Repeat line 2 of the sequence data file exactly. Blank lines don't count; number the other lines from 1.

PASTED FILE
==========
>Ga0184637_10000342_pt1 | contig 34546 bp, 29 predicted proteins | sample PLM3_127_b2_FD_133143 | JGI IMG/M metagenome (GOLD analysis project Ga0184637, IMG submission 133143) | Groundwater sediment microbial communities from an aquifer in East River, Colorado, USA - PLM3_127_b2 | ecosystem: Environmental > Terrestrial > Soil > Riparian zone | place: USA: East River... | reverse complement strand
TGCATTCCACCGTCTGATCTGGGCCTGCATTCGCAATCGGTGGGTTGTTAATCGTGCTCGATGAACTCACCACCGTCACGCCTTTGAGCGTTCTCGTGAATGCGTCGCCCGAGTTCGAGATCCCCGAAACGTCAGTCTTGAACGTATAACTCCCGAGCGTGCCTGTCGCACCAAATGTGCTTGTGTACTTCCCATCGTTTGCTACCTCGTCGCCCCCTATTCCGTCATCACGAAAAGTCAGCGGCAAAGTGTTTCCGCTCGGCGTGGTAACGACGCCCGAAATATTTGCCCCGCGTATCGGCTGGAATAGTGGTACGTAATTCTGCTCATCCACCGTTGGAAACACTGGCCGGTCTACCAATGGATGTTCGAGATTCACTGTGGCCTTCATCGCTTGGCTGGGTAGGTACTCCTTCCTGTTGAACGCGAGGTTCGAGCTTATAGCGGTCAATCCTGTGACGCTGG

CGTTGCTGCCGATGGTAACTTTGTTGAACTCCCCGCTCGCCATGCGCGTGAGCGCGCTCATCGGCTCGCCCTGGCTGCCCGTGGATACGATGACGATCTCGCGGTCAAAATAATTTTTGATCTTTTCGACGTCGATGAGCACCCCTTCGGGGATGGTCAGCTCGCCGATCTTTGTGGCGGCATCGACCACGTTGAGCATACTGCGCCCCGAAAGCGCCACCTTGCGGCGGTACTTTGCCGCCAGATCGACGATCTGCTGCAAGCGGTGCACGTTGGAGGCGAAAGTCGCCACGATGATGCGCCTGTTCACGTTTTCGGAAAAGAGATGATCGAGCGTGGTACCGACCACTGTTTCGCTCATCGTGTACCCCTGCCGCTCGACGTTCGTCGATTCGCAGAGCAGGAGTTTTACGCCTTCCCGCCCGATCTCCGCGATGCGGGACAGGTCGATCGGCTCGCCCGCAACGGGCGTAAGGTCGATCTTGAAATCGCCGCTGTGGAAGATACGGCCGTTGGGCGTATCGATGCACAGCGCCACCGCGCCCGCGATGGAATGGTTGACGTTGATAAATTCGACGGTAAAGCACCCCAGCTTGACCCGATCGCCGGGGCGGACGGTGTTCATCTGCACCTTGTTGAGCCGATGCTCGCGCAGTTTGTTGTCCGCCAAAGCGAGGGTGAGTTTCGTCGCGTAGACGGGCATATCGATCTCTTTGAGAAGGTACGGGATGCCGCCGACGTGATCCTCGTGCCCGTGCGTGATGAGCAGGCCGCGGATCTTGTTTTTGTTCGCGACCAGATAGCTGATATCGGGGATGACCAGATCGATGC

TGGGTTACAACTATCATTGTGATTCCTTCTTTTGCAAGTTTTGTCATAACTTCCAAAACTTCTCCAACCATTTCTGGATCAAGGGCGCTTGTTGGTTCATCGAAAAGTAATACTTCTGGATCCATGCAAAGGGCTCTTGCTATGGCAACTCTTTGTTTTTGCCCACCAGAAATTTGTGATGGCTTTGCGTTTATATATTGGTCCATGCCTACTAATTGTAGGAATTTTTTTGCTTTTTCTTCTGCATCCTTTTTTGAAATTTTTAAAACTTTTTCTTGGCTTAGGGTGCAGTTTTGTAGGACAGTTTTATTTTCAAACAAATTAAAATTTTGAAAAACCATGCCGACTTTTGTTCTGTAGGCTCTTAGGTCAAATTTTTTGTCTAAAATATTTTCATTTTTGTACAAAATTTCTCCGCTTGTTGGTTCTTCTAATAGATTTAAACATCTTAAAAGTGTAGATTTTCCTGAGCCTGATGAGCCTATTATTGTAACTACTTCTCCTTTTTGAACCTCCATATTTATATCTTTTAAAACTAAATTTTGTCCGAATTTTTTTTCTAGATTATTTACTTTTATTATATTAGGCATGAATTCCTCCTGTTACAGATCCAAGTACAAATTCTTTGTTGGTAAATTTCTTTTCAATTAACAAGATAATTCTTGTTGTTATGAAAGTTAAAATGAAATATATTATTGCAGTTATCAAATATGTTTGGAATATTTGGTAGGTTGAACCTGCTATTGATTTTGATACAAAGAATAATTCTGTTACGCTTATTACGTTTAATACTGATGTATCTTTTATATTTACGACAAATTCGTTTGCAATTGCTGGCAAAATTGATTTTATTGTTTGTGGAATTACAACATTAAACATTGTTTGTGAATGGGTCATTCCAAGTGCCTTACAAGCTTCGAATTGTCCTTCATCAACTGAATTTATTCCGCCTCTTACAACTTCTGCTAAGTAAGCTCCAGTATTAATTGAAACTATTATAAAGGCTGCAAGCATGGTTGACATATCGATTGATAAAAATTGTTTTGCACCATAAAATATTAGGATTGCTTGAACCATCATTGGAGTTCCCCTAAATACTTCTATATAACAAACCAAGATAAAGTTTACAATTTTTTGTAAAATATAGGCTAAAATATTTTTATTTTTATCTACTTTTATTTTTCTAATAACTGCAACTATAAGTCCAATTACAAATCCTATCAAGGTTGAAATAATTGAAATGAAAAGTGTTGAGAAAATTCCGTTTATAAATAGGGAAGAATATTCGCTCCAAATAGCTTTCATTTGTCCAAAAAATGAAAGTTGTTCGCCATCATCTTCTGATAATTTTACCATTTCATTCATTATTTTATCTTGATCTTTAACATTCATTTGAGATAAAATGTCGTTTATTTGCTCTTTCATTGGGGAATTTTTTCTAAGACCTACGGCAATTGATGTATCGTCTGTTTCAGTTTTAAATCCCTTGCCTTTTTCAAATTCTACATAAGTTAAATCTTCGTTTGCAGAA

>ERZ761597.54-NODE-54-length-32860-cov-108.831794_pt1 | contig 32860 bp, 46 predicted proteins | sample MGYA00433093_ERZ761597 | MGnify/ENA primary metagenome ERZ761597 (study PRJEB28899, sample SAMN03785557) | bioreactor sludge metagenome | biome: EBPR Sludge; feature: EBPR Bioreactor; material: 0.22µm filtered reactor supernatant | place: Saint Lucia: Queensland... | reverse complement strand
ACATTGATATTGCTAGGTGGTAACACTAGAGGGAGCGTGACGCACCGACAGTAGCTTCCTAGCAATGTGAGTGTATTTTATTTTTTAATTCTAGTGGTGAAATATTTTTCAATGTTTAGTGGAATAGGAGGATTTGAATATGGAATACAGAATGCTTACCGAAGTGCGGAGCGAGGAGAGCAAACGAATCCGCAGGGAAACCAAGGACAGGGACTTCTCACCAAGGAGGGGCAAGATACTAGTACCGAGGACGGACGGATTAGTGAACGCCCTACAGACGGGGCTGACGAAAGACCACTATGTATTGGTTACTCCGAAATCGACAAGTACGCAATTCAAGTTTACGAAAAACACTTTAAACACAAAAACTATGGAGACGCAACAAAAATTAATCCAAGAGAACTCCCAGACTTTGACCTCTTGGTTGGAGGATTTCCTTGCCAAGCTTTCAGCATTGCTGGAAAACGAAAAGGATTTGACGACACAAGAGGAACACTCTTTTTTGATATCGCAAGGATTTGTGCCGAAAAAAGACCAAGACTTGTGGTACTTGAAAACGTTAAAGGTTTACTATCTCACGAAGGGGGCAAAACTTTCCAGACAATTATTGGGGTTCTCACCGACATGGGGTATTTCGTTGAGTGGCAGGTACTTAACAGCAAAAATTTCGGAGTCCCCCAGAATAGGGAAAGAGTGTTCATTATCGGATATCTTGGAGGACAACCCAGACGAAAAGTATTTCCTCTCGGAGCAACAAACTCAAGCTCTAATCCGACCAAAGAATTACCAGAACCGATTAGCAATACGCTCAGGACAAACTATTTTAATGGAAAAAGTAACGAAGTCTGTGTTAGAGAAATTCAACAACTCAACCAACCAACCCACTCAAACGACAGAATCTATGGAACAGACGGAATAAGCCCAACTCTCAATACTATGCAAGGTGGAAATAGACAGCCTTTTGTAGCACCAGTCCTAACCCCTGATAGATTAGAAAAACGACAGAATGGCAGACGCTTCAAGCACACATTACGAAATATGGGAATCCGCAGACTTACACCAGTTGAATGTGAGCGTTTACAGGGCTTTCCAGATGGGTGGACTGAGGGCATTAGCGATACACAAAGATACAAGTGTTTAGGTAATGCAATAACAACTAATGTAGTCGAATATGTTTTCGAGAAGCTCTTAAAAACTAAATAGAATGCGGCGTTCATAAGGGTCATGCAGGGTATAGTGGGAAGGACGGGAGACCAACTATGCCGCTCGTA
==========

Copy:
TGCATTCCACCGTCTGATCTGGGCCTGCATTCGCAATCGGTGGGTTGTTAATCGTGCTCGATGAACTCACCACCGTCACGCCTTTGAGCGTTCTCGTGAATGCGTCGCCCGAGTTCGAGATCCCCGAAACGTCAGTCTTGAACGTATAACTCCCGAGCGTGCCTGTCGCACCAAATGTGCTTGTGTACTTCCCATCGTTTGCTACCTCGTCGCCCCCTATTCCGTCATCACGAAAAGTCAGCGGCAAAGTGTTTCCGCTCGGCGTGGTAACGACGCCCGAAATATTTGCCCCGCGTATCGGCTGGAATAGTGGTACGTAATTCTGCTCATCCACCGTTGGAAACACTGGCCGGTCTACCAATGGATGTTCGAGATTCACTGTGGCCTTCATCGCTTGGCTGGGTAGGTACTCCTTCCTGTTGAACGCGAGGTTCGAGCTTATAGCGGTCAATCCTGTGACGCTGG